Commemorating the America’s opening, Columbus day is an official holiday in the US, (though not in all the states) providing lots of entertainment throughout the 3-day holiday weekend, which always includes the 2nd Monday of October...more▼
Commemorating the America’s opening, Columbus day is an official holiday in the US, (though not in all the states) providing lots of entertainment throughout the 3-day holiday weekend, which always includes the 2nd Monday of October. Apart from a spectacular Columbus Day parade, fall harvest festivals, sports events, and plenty of New England foliage, Columbus Day also provides lots of sales, making this time one of the biggest shopping weekends of the year.
Our DiscountReactor.com team has sailed through tons of sales and special offers and has brought the best ones to you. Take a look at the selected deals, discounts, clearances, free shipping codes and start your own journey of sales. There are also lots of offers of gifts to go with your order.
Lots of electronics stores and apparel retailers have quite exciting Columbus Day sales. You will also be able to find tempting deals for shoes, sport items, jewellery, car item deals, kids’ items and toys, house and garden items and a lot more.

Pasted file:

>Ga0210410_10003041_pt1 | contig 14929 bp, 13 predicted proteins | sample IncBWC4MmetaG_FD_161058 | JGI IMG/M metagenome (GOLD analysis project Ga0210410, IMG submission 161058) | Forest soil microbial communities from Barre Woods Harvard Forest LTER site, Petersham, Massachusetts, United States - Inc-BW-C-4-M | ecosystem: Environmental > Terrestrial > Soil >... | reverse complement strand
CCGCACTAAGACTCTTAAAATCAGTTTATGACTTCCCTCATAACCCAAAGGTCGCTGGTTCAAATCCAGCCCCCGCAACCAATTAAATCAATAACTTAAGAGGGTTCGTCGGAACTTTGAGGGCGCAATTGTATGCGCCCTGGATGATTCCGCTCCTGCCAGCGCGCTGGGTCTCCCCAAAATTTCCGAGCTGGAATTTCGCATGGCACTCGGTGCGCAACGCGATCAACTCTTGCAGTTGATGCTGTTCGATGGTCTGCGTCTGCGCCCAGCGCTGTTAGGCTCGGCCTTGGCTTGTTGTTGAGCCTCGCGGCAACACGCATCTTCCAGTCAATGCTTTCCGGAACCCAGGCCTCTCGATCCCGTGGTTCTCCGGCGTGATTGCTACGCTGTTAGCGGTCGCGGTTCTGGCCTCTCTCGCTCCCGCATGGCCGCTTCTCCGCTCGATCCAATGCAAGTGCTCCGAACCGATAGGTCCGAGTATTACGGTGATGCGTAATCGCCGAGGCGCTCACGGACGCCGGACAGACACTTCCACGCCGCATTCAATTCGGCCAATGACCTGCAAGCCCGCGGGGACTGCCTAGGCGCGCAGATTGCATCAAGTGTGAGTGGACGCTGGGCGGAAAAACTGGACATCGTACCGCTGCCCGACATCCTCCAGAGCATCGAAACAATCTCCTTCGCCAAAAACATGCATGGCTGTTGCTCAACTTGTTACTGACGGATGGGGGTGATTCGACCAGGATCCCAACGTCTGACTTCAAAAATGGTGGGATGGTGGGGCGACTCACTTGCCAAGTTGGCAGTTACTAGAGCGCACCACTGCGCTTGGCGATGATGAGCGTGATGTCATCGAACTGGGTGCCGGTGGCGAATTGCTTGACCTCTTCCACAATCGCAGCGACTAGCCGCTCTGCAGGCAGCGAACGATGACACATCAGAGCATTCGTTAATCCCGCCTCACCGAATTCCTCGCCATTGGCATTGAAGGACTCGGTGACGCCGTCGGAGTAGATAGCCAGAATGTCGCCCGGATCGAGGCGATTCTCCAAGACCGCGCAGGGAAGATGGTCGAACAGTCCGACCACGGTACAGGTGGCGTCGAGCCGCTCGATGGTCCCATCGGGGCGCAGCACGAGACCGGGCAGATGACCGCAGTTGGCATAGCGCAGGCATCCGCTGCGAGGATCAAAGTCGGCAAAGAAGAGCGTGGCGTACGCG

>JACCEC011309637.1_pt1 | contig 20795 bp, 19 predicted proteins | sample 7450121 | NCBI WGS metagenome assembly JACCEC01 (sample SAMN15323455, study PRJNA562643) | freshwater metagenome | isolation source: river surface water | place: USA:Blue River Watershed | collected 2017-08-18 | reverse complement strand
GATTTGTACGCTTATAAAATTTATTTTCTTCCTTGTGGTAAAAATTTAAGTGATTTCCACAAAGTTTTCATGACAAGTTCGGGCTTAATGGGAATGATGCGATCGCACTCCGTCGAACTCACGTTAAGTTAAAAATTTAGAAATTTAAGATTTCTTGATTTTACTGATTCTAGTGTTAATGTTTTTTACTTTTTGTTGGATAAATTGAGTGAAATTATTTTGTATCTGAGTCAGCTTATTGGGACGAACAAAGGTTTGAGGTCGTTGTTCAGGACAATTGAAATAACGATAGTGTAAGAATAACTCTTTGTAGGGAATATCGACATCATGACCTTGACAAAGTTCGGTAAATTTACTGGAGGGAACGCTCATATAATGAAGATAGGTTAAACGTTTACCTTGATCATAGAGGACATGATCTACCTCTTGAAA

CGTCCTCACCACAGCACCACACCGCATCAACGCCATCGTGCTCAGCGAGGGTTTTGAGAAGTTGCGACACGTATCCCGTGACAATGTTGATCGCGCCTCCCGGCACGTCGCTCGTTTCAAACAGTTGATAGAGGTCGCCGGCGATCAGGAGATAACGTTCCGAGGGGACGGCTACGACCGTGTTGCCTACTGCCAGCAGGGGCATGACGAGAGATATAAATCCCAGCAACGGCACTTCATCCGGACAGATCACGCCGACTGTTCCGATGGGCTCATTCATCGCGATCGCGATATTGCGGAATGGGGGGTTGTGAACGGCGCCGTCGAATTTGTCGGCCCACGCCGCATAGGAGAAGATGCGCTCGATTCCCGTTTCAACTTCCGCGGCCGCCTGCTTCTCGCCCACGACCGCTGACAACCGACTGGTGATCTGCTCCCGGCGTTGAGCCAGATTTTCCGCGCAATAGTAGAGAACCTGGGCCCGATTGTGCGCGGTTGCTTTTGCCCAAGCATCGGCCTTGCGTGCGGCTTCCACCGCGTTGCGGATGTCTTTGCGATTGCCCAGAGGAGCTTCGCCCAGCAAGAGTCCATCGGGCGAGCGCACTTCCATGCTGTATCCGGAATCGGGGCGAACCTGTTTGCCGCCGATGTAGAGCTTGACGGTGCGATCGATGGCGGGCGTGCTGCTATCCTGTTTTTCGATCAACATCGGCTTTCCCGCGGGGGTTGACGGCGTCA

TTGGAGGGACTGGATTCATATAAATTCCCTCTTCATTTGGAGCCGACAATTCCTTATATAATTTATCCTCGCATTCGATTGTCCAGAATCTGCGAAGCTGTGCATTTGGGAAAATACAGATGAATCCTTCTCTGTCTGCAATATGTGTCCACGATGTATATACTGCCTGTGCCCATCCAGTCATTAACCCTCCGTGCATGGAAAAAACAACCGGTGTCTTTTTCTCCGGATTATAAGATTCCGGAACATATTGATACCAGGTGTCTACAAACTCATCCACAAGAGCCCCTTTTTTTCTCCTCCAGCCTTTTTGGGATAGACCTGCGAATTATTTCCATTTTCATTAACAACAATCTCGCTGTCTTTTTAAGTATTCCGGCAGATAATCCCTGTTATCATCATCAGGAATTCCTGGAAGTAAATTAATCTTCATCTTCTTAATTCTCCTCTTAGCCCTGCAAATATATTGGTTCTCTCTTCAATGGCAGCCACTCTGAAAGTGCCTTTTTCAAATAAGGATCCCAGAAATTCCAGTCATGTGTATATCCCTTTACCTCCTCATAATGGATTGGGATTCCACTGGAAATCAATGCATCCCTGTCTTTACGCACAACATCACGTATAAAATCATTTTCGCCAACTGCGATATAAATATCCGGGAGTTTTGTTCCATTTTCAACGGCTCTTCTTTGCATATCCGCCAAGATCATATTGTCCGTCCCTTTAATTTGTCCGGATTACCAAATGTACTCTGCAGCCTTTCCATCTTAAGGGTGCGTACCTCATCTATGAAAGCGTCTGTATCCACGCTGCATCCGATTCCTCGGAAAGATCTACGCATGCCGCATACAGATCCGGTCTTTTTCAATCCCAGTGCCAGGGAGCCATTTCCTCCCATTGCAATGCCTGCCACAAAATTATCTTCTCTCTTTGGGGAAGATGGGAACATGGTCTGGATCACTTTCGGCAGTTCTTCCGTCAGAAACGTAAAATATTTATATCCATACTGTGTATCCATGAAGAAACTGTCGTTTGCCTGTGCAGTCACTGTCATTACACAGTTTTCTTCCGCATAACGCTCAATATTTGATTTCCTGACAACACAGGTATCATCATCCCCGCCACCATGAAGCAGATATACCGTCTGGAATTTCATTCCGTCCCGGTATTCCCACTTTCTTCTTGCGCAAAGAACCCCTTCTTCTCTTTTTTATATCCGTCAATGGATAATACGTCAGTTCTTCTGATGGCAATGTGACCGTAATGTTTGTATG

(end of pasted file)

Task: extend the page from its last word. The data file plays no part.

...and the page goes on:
Columbus Day is traditionally an American holiday and remembers Christopher Columbus' arrival to the Americas on October 12, 1492. Columbus Day was proclaimed a national holiday by President Franklin D. Roosevelt in 1937. The original celebration took place in 1792 in New York to commemorate the 300th anniversary of Columbus’ landing. President Benjamin Harrison issued a proclamation in 1892 that encouraged Americans to mark the 400th anniversary with patriotic festivities.
Despite being a historical holiday, this day is filled with controversy due to the growing awareness that the explorer’s 1492 arrival in the New World spurred the demise of millions of indigenous people. In addition to the controversy over the fate of the Native Americans encountered by Columbus, there is also the fact that some scientist say that he did not actually discover America, bringing evidence that Columbus was not the first European to sail across the Atlantic Ocean, with that recognition going to Viking explorers who traveled from Scandinavia in the 10th century. The also state that Columbus never reached mainland North America, instead landing in the Bahamas, and later Cuba.
So, nowadays, not all U.S. states celebrate the anniversary of the discovery of the country. Perhaps beginning the demise of the controversial Columbus Day, some locations are beginning to celebrate Indigenous People’s Day. It is not a public holiday in some states, and others celebrate Native Americans’ Day. In Hawaii Columbus Day is also known as Landing Day or Discoverer's Day.
Many states now celebrate Native Americansâ Day/Indigenous People's Day instead of Columbus Day.